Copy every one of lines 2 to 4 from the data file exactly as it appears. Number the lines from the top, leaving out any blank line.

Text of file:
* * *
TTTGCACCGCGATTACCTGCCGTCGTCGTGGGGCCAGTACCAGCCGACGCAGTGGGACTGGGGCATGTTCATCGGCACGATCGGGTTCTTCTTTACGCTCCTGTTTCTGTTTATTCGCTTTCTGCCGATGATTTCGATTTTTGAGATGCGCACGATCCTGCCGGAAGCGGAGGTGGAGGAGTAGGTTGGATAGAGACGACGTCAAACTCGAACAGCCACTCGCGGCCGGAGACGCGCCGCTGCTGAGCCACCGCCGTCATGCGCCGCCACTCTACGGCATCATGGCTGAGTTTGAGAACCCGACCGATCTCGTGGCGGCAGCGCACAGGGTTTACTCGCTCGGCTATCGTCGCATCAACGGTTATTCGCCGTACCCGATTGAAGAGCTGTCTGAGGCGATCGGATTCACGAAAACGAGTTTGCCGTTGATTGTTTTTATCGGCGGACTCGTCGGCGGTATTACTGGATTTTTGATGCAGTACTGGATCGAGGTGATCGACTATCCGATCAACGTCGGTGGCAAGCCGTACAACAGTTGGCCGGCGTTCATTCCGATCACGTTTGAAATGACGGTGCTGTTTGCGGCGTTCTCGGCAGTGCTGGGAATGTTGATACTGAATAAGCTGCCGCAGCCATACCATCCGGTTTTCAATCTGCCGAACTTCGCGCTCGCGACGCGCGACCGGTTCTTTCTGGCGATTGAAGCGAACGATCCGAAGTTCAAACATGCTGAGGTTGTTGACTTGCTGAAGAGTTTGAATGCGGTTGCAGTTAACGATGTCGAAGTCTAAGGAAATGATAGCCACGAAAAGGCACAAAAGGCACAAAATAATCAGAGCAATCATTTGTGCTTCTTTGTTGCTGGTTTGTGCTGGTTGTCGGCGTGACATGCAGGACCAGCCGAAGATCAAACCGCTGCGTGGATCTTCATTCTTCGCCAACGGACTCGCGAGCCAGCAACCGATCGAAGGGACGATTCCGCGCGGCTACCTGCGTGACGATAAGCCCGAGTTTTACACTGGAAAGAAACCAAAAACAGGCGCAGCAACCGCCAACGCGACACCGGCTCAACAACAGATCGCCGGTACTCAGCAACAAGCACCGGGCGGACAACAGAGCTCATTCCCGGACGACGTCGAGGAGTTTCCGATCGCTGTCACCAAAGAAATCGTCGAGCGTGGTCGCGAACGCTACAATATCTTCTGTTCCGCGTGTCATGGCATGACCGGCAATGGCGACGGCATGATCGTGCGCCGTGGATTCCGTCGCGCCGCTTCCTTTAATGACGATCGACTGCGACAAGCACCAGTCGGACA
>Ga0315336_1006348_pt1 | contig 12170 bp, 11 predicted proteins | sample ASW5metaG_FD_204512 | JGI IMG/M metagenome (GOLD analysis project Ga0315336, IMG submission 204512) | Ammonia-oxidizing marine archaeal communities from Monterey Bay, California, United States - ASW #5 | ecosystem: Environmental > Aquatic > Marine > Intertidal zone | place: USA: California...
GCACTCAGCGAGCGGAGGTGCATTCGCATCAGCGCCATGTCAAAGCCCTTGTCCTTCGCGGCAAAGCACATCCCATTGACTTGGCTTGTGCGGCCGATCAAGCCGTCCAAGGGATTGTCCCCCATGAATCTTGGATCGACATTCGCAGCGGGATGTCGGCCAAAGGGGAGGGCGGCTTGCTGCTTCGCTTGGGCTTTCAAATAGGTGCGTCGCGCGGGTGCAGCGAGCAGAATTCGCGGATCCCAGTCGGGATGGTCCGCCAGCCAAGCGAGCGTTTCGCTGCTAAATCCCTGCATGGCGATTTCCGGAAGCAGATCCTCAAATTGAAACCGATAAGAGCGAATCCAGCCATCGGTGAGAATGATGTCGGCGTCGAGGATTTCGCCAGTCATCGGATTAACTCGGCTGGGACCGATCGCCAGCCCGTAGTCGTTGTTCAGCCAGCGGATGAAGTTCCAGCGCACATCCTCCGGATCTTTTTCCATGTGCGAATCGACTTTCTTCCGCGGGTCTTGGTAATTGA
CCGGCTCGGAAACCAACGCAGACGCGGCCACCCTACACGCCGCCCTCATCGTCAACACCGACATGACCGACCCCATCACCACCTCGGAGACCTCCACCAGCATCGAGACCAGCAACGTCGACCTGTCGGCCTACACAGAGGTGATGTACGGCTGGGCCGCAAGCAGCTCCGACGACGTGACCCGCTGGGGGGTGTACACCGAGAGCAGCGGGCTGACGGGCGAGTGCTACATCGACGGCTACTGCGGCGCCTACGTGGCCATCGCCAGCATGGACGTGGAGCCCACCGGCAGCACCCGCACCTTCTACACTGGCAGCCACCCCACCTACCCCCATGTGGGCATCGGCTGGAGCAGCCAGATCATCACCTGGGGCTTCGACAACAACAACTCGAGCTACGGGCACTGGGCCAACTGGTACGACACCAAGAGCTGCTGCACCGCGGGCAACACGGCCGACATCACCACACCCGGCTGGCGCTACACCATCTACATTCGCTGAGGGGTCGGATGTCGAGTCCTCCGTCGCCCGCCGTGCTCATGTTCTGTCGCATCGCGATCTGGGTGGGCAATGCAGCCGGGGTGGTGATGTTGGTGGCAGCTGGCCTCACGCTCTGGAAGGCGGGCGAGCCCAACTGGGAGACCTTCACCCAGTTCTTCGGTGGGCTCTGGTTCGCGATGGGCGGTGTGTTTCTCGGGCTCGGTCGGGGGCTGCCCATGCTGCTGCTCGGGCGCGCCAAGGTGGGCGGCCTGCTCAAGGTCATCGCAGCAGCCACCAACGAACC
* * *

>Ga0315336_1006348_pt1 | contig 12170 bp, 11 predicted proteins | sample ASW5metaG_FD_204512 | JGI IMG/M metagenome (GOLD analysis project Ga0315336, IMG submission 204512) | Ammonia-oxidizing marine archaeal communities from Monterey Bay, California, United States - ASW #5 | ecosystem: Environmental > Aquatic > Marine > Intertidal zone | place: USA: California...
GCACTCAGCGAGCGGAGGTGCATTCGCATCAGCGCCATGTCAAAGCCCTTGTCCTTCGCGGCAAAGCACATCCCATTGACTTGGCTTGTGCGGCCGATCAAGCCGTCCAAGGGATTGTCCCCCATGAATCTTGGATCGACATTCGCAGCGGGATGTCGGCCAAAGGGGAGGGCGGCTTGCTGCTTCGCTTGGGCTTTCAAATAGGTGCGTCGCGCGGGTGCAGCGAGCAGAATTCGCGGATCCCAGTCGGGATGGTCCGCCAGCCAAGCGAGCGTTTCGCTGCTAAATCCCTGCATGGCGATTTCCGGAAGCAGATCCTCAAATTGAAACCGATAAGAGCGAATCCAGCCATCGGTGAGAATGATGTCGGCGTCGAGGATTTCGCCAGTCATCGGATTAACTCGGCTGGGACCGATCGCCAGCCCGTAGTCGTTGTTCAGCCAGCGGATGAAGTTCCAGCGCACATCCTCCGGATCTTTTTCCATGTGCGAATCGACTTTCTTCCGCGGGTCTTGGTAATTGA
CCGGCTCGGAAACCAACGCAGACGCGGCCACCCTACACGCCGCCCTCATCGTCAACACCGACATGACCGACCCCATCACCACCTCGGAGACCTCCACCAGCATCGAGACCAGCAACGTCGACCTGTCGGCCTACACAGAGGTGATGTACGGCTGGGCCGCAAGCAGCTCCGACGACGTGACCCGCTGGGGGGTGTACACCGAGAGCAGCGGGCTGACGGGCGAGTGCTACATCGACGGCTACTGCGGCGCCTACGTGGCCATCGCCAGCATGGACGTGGAGCCCACCGGCAGCACCCGCACCTTCTACACTGGCAGCCACCCCACCTACCCCCATGTGGGCATCGGCTGGAGCAGCCAGATCATCACCTGGGGCTTCGACAACAACAACTCGAGCTACGGGCACTGGGCCAACTGGTACGACACCAAGAGCTGCTGCACCGCGGGCAACACGGCCGACATCACCACACCCGGCTGGCGCTACACCATCTACATTCGCTGAGGGGTCGGATGTCGAGTCCTCCGTCGCCCGCCGTGCTCATGTTCTGTCGCATCGCGATCTGGGTGGGCAATGCAGCCGGGGTGGTGATGTTGGTGGCAGCTGGCCTCACGCTCTGGAAGGCGGGCGAGCCCAACTGGGAGACCTTCACCCAGTTCTTCGGTGGGCTCTGGTTCGCGATGGGCGGTGTGTTTCTCGGGCTCGGTCGGGGGCTGCCCATGCTGCTGCTCGGGCGCGCCAAGGTGGGCGGCCTGCTCAAGGTCATCGCAGCAGCCACCAACGAACC